TOO MANY TITANS. Not all Internet access companies are of the mom-and-pop variety. NETCOM On-Line Communication Services Inc. and PSI, for example, are hot startups that have raised $75 million and $42 million, respectively, in public offerings. They're proffering consumer-friendly software at the PC end and maintaining directories of the Net's scattered resources that make it all easier to navigate. With its mass-market NetCruiser software, running on Microsoft Windows-based PCs, NETCOM grew from 72,400 to 115,000 subscribers in the first quarter of 1995. With AT&T and Microsoft looming, however, the window of opportunity may be shutting for startups. Says Stephen C. Franco, data communications analyst at Yankee Group, a research firm: "There are too many large players around."

Many companies--large and small--are eyeing the business market, which may prove more profitable than the cutthroat consumer market. Among others, IBM, MCI, a number of Baby Bells, BBN Planet, and UUnet, which is 10% owned by Microsoft, are promising businesses security and reliability as they move toward electronic commerce on the Net. The total market, including consulting services: $415 million, says Yankee Group's Franco.

So far, one company has been conspicuous by its absence--AT&T. But that's likely to change by yearend. Since last fall, companies in the Internet business have been bracing for an AT&T entry. A company spokesman declines to comment, except to say that AT&T is indeed developing an Internet strategy, but sources close to the long-distance giant say that there is an ambitious plan, known by the unofficial name of AT&T On-Line. Customers anywhere in the country will have local, dial-in access to the Internet at the relatively high speed of 28,800 bits per second. AT&T is also likely to offer them the modems for that speed at prices well under current retail. What's more, the company has turned the focus of its New York-based Downtown Digital operation, originally set up to create interactive-TV services, to developing spiffy on-ramps to the Internet that even the nontechnical crowd can use.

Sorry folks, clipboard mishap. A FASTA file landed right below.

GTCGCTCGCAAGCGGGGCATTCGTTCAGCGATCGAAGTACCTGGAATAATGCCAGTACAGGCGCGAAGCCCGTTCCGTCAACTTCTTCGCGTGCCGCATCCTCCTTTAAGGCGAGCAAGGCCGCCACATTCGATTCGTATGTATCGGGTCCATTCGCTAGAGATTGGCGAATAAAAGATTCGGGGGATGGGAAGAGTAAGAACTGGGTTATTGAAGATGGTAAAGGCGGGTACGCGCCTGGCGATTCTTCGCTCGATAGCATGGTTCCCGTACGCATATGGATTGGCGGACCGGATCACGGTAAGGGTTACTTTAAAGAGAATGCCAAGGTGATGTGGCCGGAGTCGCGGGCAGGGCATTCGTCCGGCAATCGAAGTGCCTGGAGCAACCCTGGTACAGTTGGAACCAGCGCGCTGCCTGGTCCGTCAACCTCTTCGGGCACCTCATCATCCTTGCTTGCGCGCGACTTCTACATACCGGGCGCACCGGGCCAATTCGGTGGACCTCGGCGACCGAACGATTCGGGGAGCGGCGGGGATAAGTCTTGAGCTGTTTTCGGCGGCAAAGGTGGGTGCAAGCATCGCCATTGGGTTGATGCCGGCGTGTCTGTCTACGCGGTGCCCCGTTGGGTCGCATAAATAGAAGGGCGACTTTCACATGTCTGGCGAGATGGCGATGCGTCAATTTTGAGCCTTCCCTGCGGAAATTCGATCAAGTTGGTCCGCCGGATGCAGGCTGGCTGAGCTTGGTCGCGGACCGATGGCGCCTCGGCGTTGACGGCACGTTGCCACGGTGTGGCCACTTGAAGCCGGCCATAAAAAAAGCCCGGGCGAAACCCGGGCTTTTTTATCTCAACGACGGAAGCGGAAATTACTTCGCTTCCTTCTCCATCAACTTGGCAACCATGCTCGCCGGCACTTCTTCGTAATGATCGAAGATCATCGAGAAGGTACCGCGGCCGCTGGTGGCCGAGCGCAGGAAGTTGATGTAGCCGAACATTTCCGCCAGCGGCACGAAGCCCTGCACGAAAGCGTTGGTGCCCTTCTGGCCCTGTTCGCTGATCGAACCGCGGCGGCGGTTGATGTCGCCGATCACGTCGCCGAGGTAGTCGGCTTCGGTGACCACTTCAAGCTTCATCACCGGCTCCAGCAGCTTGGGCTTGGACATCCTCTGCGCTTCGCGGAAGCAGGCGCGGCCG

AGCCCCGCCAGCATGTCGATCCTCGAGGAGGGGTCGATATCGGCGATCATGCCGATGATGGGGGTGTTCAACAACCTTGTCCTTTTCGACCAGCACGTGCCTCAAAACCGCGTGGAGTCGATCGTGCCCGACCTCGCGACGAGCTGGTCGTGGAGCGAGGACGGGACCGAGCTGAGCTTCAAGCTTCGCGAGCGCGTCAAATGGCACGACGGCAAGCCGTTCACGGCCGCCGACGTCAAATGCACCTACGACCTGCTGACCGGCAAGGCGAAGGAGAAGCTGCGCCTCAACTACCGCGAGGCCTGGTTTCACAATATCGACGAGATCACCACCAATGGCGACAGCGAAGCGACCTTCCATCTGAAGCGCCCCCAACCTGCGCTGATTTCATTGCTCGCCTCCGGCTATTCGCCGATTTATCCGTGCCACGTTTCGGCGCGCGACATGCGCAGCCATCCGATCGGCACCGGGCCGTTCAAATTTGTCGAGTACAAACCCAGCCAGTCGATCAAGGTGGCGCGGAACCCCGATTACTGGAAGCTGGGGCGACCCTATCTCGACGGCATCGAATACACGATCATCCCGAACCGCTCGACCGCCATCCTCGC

AT&T is also working on Internet services for business customers. The nationwide service that it is developing to connect office networks using Novell Inc.'s NetWare, will be based on the TCP/IP protocols of the Internet. So it may be possible for AT&T to create, in effect, a sort of private Internet that would help businesses communicate securely but also offer access to the Net's other resources, such as the World Wide Web.

With or without AT&T, Internet access has turned into one of the hottest markets around. So if you're shopping for a connection, you would do well to avoid signing any long-term contracts. The competition is sure to bring new services and better prices for months, if not years, to come.

Who's Who on Internet Access

TELECOMMUNICATIONS CARRIERS

-- MCI

-- Pacific Bell

-- Sprint

-- AT&T *

-- Ameritech

INTERNET ACCESS PROVIDERS

-- UUnet

-- NETCOM

-- PSI

-- BBN Planet

ONLINE SERVICES

-- CompuServe

-- America Online/ANS

-- Microsoft *

-- Delphi

-- Prodigy

COMPUTER COMPANIES

-- IBM

CABLE-TV OPERATORS

-- Tele-Communications

LOCAL RESELLERS AND BULLETIN BOARDS

-- Hundreds across the country

* Expected to enter in 1995

OFFICE CRUISING:

The networkMCI Business service is the carrier's entry into the Internet business derby, where it faces IBM, BBN Planet, and some Baby BellsBy John W. Verity in New York